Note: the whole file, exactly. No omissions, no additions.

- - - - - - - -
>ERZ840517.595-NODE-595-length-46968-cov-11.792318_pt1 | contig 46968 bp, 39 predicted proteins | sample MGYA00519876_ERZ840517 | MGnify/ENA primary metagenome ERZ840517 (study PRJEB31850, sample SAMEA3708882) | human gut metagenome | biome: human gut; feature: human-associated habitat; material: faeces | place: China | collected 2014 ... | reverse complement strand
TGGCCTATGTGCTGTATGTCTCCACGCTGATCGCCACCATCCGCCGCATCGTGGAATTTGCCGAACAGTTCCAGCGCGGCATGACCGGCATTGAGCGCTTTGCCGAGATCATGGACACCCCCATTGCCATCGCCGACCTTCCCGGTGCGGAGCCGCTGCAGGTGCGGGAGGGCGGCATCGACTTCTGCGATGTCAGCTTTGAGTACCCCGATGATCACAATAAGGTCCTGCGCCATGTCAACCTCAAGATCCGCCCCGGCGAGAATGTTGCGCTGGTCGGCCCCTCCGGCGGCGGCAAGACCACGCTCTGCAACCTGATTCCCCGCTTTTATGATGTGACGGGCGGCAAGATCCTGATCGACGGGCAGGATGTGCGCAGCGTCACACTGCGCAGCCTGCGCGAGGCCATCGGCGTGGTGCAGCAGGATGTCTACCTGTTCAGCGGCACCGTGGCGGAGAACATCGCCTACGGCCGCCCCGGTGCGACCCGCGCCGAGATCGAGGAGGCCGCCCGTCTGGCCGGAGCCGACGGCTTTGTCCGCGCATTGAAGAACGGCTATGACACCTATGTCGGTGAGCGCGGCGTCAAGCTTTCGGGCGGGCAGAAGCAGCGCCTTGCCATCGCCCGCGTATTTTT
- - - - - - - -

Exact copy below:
>ERZ840517.595-NODE-595-length-46968-cov-11.792318_pt1 | contig 46968 bp, 39 predicted proteins | sample MGYA00519876_ERZ840517 | MGnify/ENA primary metagenome ERZ840517 (study PRJEB31850, sample SAMEA3708882) | human gut metagenome | biome: human gut; feature: human-associated habitat; material: faeces | place: China | collected 2014 ... | reverse complement strand
TGGCCTATGTGCTGTATGTCTCCACGCTGATCGCCACCATCCGCCGCATCGTGGAATTTGCCGAACAGTTCCAGCGCGGCATGACCGGCATTGAGCGCTTTGCCGAGATCATGGACACCCCCATTGCCATCGCCGACCTTCCCGGTGCGGAGCCGCTGCAGGTGCGGGAGGGCGGCATCGACTTCTGCGATGTCAGCTTTGAGTACCCCGATGATCACAATAAGGTCCTGCGCCATGTCAACCTCAAGATCCGCCCCGGCGAGAATGTTGCGCTGGTCGGCCCCTCCGGCGGCGGCAAGACCACGCTCTGCAACCTGATTCCCCGCTTTTATGATGTGACGGGCGGCAAGATCCTGATCGACGGGCAGGATGTGCGCAGCGTCACACTGCGCAGCCTGCGCGAGGCCATCGGCGTGGTGCAGCAGGATGTCTACCTGTTCAGCGGCACCGTGGCGGAGAACATCGCCTACGGCCGCCCCGGTGCGACCCGCGCCGAGATCGAGGAGGCCGCCCGTCTGGCCGGAGCCGACGGCTTTGTCCGCGCATTGAAGAACGGCTATGACACCTATGTCGGTGAGCGCGGCGTCAAGCTTTCGGGCGGGCAGAAGCAGCGCCTTGCCATCGCCCGCGTATTTTT